When Bart Peterson began to plan in 1997 his run for mayor of Indianapolis, he typed out a private “thought piece” on his views about the community.
“It really centered on the breakdown of the family as the most significant factor contributing to the societal ills of the city,” said Peterson, who was mayor from 2000 until 2008. “If I could waive a magic wand and change anything, it would be that.”
Recent research by economists at Harvard and Stanford universities backs up Peterson’s hunch. The economists identified the prevalence of single-parent households as the No. 1 factor linked with slow growth in incomes for kids who grow up in low-income households. Indianapolis is also hampered by higher levels of violent crime and segregation by race and income.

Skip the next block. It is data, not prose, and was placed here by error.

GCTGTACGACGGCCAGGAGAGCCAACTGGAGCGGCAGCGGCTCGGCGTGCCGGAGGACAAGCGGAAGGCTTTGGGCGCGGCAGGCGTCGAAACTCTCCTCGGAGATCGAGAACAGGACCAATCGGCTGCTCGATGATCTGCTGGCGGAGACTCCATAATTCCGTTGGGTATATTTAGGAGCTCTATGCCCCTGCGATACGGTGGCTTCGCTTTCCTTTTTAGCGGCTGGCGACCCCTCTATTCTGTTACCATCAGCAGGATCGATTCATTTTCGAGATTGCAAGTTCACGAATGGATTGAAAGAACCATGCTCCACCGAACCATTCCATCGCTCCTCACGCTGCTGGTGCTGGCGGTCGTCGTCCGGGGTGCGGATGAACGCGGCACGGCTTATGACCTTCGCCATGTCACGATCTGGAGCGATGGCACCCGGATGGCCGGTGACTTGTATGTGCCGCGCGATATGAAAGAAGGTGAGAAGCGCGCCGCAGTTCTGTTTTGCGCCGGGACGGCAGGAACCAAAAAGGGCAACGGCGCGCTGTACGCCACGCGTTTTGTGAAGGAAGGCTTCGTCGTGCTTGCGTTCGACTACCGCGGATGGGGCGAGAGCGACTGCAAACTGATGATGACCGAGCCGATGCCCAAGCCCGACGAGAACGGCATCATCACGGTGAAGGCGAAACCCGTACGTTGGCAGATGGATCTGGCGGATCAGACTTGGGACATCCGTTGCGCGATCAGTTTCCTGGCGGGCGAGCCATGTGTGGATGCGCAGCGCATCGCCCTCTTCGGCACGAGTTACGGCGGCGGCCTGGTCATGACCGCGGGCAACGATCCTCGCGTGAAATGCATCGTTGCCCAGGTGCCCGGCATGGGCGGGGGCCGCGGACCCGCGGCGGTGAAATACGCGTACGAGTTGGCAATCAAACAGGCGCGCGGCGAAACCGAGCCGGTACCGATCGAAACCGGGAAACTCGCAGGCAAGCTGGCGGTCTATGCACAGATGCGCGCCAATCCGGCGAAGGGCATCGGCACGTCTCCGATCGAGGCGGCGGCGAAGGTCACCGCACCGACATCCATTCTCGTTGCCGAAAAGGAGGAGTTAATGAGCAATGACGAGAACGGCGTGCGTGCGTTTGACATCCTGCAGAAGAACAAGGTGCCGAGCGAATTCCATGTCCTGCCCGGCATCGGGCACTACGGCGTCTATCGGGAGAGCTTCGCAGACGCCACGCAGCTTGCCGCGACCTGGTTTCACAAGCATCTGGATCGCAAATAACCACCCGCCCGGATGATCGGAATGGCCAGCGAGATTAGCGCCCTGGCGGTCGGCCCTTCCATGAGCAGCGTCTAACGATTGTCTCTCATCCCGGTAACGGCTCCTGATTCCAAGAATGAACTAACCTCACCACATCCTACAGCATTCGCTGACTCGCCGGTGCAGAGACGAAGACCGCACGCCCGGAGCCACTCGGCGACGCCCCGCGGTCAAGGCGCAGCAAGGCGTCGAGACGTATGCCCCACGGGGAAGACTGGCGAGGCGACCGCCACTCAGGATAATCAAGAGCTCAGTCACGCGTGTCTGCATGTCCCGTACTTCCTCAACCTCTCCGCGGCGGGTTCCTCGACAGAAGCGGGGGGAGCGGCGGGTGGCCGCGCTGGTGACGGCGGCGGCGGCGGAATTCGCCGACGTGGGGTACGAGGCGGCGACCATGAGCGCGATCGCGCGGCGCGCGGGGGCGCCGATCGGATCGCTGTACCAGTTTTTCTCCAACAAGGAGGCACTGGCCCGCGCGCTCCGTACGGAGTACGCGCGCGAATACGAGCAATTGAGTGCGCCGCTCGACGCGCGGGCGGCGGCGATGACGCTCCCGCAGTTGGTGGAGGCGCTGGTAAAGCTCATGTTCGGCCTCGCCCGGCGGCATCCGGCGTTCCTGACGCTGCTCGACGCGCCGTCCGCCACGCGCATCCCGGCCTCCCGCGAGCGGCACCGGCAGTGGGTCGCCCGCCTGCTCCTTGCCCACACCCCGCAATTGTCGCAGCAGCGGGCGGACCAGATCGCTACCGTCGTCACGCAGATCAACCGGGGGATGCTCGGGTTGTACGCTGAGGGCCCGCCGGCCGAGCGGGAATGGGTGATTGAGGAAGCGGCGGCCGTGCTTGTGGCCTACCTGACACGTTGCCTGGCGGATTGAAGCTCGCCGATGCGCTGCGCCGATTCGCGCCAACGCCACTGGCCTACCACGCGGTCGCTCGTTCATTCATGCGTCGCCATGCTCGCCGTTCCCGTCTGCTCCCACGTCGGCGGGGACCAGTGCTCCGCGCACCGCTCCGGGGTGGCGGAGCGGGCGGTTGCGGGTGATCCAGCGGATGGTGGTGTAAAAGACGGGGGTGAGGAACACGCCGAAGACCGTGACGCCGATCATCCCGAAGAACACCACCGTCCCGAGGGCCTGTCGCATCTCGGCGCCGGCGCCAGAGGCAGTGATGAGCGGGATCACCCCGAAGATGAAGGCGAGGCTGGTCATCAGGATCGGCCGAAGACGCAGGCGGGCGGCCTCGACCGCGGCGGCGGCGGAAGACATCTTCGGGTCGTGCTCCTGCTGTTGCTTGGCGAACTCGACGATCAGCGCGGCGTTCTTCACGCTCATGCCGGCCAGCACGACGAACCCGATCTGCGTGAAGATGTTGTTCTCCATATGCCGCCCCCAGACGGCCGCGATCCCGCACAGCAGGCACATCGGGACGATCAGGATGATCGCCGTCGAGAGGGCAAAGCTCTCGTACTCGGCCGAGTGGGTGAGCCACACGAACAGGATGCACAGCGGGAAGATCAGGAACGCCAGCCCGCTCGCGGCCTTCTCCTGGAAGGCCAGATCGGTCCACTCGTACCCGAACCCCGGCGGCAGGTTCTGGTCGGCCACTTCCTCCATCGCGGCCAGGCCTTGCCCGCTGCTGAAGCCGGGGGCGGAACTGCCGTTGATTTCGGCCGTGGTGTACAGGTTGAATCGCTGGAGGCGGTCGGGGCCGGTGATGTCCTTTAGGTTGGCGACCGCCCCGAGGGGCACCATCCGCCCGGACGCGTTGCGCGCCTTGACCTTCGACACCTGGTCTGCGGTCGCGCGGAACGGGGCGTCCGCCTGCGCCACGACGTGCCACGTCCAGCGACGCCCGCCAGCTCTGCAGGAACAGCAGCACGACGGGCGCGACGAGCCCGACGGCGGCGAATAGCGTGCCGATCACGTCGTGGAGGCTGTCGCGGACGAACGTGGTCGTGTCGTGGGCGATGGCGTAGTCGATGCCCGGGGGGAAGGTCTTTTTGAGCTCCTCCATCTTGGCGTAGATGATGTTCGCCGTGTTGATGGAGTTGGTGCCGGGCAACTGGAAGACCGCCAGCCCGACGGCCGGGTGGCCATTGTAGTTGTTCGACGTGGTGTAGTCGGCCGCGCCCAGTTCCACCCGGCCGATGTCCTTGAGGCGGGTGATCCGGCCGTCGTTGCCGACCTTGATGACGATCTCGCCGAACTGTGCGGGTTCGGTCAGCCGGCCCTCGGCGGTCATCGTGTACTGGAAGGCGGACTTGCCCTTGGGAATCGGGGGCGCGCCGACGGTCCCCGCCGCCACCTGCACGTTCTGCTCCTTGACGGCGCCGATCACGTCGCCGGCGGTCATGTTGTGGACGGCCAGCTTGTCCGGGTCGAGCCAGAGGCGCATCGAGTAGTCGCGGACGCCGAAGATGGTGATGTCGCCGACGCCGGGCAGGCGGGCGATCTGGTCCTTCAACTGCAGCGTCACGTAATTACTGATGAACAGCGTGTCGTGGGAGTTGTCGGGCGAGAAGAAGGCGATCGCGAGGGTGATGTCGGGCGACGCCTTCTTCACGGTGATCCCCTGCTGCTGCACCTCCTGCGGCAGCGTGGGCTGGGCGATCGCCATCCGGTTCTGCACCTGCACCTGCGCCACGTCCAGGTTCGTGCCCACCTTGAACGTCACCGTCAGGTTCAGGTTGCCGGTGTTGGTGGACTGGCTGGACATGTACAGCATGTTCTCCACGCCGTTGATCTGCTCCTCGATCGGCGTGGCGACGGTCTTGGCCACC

But Peterson recalls no policy initiatives of his administration aimed directly at the issue of single-parent and broken homes.
“It didn’t feel then—it doesn’t feel today—like it lends itself to that kind of [government-led] work,” said Peterson, who is now an executive at Indianapolis drugmaker Eli Lilly and Co. “At best you’re just tinkering around the edges of the issue with government policy solutions.”
He’s hardly alone. Policymakers on both the left and right have long felt hamstrung when it comes to addressing the problems that decades of social science research have shown hurt the economic prospects, not only of those in the midst of them, but everyone else in the community.